Pacific Jack Crevalle
Toro, Torito
(Caranx caninus)

Pacific Jack Crevalle, Caranx caninus: The Pacific Jack Crevalle is one of the most famous species in Mexican waters, and is known for its strength.

The Pacific Jack Crevalle is characterized by its overall silver, broad body that is darker on the upper back, and yellow to golden on the bottom, with yellow anal and caudal fins. It has a rounded lateral line, pronounced scutes, and one prominent black spot toward the top of the gill cover and another smaller black spot at the pectoral fin base (as pictured below).

The Pacific Jack Crevalle is quite similar to the Green Jack, Carangoides caballus (which is more aerodynamic, with a straight lateral line and a black spot adjacent the pectoral fin on the gill cover), the Big Eye Trevally, Caranx sexfasciatus (large eye and small black spot at the top of the gill cover), and the Golden Jack, Gnathanodon speciosus (large lips, no black spot on the gill covers and intermediate black spots on its sides).

This fish species is pelagic and found in all Mexican fishing waters including around the oceanic islands. It normally travels in large schools which can be viewed fairly regularly from the boat, but sometimes these large schools are not interested in feeding. The Pacific Jack Crevalle is known to crash the beach chasing sardines in feeding frenzies that last about 15 minutes; if you are there and armed with a “Krocodile” you have an excellent opportunity to hook one. They are found as deep as 1,000 feet, over all types of terrain. They are reported to reach a length of 40 inches. The Pacific Jack Crevalle is viewed by locals to be marginal table fare. The Pacific Jack Crevalle is a member of the Carangidae or Jack Family.

Length vs. weight chart by John Snow.

Pacific Jack Crevalle fish picture 1

Pacific Jack Crevalle, Caranx caninus: Caught while fishing off the beach on cut shrimp mid-day at the commercial beach in Todos Santos, Baja California Sur, Mexico, in December 2008.  Size 7 inces.  Note the uncommonly seen bars on the sides, found in some juveniles. Description and photo courtesy of John Snow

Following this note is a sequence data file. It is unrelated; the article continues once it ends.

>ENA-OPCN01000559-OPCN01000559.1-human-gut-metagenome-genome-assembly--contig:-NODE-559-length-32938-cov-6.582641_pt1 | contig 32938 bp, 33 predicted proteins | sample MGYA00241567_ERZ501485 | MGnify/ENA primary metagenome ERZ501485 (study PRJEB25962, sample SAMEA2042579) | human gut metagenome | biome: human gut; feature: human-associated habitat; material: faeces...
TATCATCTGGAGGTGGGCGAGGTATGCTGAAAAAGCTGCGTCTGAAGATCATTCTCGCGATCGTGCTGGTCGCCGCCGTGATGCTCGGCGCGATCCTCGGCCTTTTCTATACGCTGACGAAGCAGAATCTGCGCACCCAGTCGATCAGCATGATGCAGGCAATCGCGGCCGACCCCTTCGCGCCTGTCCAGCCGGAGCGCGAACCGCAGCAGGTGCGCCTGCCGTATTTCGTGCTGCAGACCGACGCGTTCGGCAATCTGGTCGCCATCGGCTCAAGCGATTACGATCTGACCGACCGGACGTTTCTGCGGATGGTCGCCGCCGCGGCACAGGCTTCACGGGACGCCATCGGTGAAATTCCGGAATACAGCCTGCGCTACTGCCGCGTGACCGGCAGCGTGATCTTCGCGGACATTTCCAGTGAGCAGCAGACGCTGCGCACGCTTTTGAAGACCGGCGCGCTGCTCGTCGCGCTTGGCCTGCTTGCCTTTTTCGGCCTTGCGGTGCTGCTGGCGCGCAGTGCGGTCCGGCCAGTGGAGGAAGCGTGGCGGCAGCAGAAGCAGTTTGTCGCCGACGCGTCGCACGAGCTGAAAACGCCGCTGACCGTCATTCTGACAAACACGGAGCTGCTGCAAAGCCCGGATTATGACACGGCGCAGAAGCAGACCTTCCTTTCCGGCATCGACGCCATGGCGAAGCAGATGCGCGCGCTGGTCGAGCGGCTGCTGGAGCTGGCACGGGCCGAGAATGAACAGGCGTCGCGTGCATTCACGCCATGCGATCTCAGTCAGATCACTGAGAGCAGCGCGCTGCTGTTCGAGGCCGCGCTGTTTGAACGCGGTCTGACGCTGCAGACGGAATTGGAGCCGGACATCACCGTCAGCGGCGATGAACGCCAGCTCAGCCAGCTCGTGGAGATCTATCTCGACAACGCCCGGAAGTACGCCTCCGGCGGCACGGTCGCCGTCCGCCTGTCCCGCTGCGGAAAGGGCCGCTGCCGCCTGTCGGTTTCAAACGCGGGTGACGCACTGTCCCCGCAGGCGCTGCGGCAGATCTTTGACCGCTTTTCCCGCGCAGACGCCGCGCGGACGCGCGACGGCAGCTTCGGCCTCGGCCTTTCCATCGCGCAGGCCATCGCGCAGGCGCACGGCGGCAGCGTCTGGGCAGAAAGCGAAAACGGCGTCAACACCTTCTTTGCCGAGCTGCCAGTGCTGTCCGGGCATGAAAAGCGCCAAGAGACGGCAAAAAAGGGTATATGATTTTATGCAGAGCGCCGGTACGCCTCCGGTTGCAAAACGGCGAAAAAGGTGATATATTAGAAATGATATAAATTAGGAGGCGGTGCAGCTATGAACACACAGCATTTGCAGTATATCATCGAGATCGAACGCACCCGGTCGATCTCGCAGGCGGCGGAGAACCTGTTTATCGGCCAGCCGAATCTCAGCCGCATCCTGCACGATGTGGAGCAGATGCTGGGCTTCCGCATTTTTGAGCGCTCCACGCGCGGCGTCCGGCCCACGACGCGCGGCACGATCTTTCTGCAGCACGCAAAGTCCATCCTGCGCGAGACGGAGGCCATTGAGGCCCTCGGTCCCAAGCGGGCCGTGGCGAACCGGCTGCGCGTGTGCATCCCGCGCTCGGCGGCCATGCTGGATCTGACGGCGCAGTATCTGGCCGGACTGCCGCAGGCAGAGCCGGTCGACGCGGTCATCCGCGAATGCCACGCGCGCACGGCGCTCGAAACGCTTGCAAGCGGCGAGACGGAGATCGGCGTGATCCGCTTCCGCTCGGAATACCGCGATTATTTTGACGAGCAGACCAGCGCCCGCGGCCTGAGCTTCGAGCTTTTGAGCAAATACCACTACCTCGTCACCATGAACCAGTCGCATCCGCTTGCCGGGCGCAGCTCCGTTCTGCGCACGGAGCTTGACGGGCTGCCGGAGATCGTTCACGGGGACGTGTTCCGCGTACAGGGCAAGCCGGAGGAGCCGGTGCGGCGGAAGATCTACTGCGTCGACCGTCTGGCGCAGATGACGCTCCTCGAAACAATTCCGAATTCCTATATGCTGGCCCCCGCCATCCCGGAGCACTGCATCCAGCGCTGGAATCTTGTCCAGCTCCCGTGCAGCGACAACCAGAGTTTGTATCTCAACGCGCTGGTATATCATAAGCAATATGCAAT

Pacific Jack Crevalle fish picture 2

Pacific Jack Crevalle, Caranx caninus: Caught during fishing from shore in the last hour of daylight, in December 2002, in 72-degree water, outside the breaker line, in 20 to 30-foot deep water utilizing, 15-pound test with a two dropper loop rig, no swivels, 1.5-ounce bank sinker, and Mustad 92553 hooks, size #4, on cut squid at Km. 21 (Cabo Real) between Cabo San Lucas and San Jose del Cabo, Baja California Sur, Mexico. Size approximately 14 inches and 2 pounds, and as difficult fish to land as you will encounter. Viewed by locals as very marginal table fare. Description and photo courtesy John Snow.

Pacific Jack Crevalle fish picture 3

Pacific Jack Crevalle, Caranx caninus: Caught during a fishing trip by Peter Langstraat of Holland, one of four Jack Crevalle over 3 feet long caught in October 2001, from the beach near Punta Colorada, East Cape, Baja California Sur, Mexico. Length 37.5 inches, caught on 8-pound line with a Rapala Countdown. Description and photo courtesy Peter Langstraat.

Pacific Jack Crevalle fish picture 4

Pacific Jack Crevalle, Caranx caninus: Caught during fishing by Peter Langstraat of Holland. Kees' fish is 35 inches long, and was caught on November 3, 2000, at Punta Colorada, B.C.S., Mexico, on 15-pound test line, with a spoon, from the beach. The fight lasted 33 minutes. Peter's fish was 37 inches long. Description and photo courtesy Peter Langstraat.

Pacific Jack Crevalle fish picture 5

Pacific Jack Crevalle, Caranx caninus: Caught by Kees Broekhuizen at Punta Colorada, Baja California Sur, Mexico. "In the first 11 days of my last vacation I had caught Jacks between 25 and 34 inches just about every second morning. My friends Kees Broekhuizen and Hans van den Berg arrived November 2nd in the afternoon and I took them out surf fishing before dawn on November 3rd. Kees Broekhuizen and I made our first cast and right away we got a double strike. After a 'bend or burst battle' of about half-an-hour Kees, beached his fish of 35 inches. I landed mine of 37 inches after 43 minutes on 12-pound line. Both fish took us up and down the beach relentlessly. Both fish were of course released alive. According to the IGFA formula (length between the corner of the mouth and the fork of the tail times girth times girth divided by 800) my fish weighed 24.3 pounds. My friends fish 21 pounds, which are up and around line-class world record sizes for the Pacific Jack Crevalle. Besides the Jacks we would catch at least a few (sometimes many) Ladyfish, Sierra, Lookdown, or small Roosterfish every morning. Fishing was never better than last October/November." Description and photo courtesy Peter Langstraat.

Pacific Jack Crevalle fish picture 6

Pacific Jack Crevalle, Caranx caninus: Another nice one, caught at Buena Vista, East Cape, Baja California Sur, Mexico, on the fly. Photo courtesy Gary Graham, Baja On The Fly.

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